In this LA Times article about Red state Democrats trying to win over conservative voters, the debate falls into the tired old storyline of Republicans pushing "Christian values" (ie opposing abortion and gay marriage) vs. Democrats pushing economic issues (ie raising the minimum wage and offering college tuition tax credits).
How 2004. Someone needs to tell these guys: economic issues are Christian values.
The Times piece focuses on the Senate race in Missouri between GOP incumbent Jim Talent and his Democratic opponent, Claire McCaskill. According to the Times, McCaskill's "biggest obstacle" is rural voters who only care about "her liberal views" on abortion and gay marriage.
"I'm a strong Christian, and I believe if you take care of the values, God will take care of the rest," says Talent supporter Joe Hester. "Overall Republicans are more in tune with my values." And that's even in light of the Foley scandal. Another Missourian, Jim Holt, says that economic issues -- what he calls "the money side of it" -- pale when compared to social issues: "I mostly vote Republican because of the Christian values side of it."
Quick, someone from the McCaskill campaign needs to get these so-called values voters a copy of the Bible and point out its admonition that we shall be judged by what we do for the least among us. Indeed, if you removed every reference to poverty in the New Testament, the Good Book would be reduced to little more than a Not Bad Pamphlet. In the words of Rev. Jim Wallis, "The Prophets would be decimated, the Psalms destroyed, and the Gospels ripped to shreds." On the other hand, there is not a single mention of gay marriage or the need to ban it.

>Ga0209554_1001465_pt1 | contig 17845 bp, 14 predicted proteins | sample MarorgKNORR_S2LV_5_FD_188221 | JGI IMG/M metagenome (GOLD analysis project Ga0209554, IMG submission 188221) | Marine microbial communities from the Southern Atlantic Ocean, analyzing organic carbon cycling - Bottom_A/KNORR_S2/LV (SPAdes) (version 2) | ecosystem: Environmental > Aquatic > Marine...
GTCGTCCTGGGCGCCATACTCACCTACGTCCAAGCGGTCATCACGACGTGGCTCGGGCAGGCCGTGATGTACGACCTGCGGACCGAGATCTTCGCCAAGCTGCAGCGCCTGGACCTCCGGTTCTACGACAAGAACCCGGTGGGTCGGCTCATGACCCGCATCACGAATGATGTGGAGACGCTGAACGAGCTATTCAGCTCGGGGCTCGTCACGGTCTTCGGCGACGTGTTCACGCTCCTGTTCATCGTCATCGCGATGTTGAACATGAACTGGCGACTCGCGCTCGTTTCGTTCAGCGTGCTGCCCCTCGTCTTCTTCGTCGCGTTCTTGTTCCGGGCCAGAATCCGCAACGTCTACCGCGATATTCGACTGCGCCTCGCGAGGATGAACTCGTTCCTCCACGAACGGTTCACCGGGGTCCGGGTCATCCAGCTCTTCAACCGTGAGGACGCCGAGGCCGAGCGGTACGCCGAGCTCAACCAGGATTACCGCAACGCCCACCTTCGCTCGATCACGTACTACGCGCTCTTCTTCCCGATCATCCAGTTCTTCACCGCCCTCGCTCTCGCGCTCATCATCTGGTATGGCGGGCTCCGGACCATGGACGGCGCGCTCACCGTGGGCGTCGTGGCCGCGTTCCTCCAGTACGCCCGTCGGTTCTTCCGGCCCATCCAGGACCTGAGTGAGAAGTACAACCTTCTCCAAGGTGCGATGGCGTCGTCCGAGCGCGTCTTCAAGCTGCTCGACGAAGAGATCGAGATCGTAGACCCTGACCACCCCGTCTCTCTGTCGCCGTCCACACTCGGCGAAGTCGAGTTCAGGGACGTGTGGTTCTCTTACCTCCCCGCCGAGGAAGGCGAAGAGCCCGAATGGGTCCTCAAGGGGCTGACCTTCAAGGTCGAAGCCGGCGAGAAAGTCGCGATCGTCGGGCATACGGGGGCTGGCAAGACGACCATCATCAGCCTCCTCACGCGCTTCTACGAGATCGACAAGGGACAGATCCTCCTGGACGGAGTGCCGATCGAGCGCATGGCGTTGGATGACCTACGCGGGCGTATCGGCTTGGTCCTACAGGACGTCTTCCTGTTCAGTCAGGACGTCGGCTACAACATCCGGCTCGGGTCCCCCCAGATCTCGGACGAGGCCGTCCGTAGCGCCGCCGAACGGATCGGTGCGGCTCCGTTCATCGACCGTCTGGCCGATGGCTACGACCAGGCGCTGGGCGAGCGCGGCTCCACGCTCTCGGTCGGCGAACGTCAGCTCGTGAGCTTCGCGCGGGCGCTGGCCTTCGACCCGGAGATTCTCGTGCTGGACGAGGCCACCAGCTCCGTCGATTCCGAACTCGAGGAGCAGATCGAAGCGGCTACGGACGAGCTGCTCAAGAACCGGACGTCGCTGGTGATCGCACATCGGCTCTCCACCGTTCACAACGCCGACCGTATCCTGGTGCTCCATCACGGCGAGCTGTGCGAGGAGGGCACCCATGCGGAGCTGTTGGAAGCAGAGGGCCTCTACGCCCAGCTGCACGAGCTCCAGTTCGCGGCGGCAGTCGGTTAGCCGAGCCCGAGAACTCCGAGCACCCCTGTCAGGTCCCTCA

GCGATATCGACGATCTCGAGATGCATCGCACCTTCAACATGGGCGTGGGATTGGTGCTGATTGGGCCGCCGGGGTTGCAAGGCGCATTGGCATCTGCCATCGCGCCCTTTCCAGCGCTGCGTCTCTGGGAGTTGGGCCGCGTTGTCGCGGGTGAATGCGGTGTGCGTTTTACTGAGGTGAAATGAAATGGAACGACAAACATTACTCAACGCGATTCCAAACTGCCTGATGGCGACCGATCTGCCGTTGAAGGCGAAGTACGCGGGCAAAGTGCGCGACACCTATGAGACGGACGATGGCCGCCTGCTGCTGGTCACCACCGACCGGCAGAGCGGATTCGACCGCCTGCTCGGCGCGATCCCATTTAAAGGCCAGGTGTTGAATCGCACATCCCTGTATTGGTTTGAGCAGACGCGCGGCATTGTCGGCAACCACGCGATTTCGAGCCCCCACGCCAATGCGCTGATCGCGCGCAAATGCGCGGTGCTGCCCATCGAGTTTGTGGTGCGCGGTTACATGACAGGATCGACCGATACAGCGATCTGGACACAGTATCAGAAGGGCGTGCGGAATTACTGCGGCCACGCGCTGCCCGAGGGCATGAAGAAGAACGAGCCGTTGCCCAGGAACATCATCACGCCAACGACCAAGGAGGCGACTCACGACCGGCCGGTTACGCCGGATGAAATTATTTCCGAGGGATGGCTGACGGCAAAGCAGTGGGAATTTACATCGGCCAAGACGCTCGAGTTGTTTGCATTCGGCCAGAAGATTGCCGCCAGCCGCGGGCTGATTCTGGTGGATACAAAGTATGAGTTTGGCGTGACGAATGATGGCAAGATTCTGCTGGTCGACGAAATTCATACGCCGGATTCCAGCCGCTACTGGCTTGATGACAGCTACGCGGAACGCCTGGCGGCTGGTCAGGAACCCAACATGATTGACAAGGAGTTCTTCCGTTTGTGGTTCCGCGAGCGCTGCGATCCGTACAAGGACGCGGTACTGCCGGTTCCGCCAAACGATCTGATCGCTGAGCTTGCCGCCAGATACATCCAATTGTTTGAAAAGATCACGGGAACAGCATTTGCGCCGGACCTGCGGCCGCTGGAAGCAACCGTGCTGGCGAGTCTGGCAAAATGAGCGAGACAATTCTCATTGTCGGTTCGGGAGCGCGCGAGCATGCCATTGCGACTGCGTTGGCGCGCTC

But instead of making the case that the answer to What Would Jesus Do is "raise the minimum wage and forget gay couples trying to make their lifetime commitment legal," McCaskill is falling into the trap of trying to get conservative voters to put aside their values and focus on "the money side" of the race, touting her support for a minimum wage hike and new tax credits for child care, first-time mortgages, and college tuition.
With that kind of thinking, Republican Senators can start figuring out committee chairmanships for the 110th Congress right now.
In the wake of the 2004 debacle, in a column urging Democrats to take back the moral high ground from Republicans by waging the values debate on their turf, I wrote:
If the Democratic Party is not about bringing focus and urgency to the creation of a more fair, just -- and, yes, moral -- society, it might as well cease to exist. FDR gave expression to the moral principle that should be animating Democrats when he said that "the test of our progress is not whether we add more to the abundance of those who have much; it is whether we provide enough for those who have too little." Isn't this the exact opposite of the immoral credo that animates Bush Republicans?
The Democrats need to realize that the values debate is not about triangulating on gay marriage -- it's about passion and principles. And that's what distinguishes an inspiring political vision from a laundry list of policies and four-point plans (or Six for '06).
And I suggested that if Democrats don't know where to find the language and the music to sing out that economic issues are moral values, they should go back and read Barack Obama's speech at the 2004 Democratic convention, in which he said:
Alongside our famous individualism, there's another ingredient in the American saga: a belief that we are connected as one people. If there's a child on the South Side of Chicago who can't read, that matters to me, even if it's not my child. If there's a senior citizen somewhere who can't pay for her prescription and has to choose between medicine and the rent, that makes my life poorer, even if it's not my grandmother. . . . It's that fundamental belief -- I am my brother's keeper, I am my sister's keeper -- that makes this country work. It's what allows us to pursue our individual dreams, yet still come together as a single American family. 'E pluribus unum.' Out of many, one.
I recommended that this powerful -- and deeply spiritual -- statement become the starting point for the rebranding of the Democratic Party, because only with such real "moral values" would Dems be able to counter the GOP's divisive religiosity and win back America's value voters.
It's still not too late for Democrats to make the case -- and make deep inroads in Red States. But it will be very, very soon.
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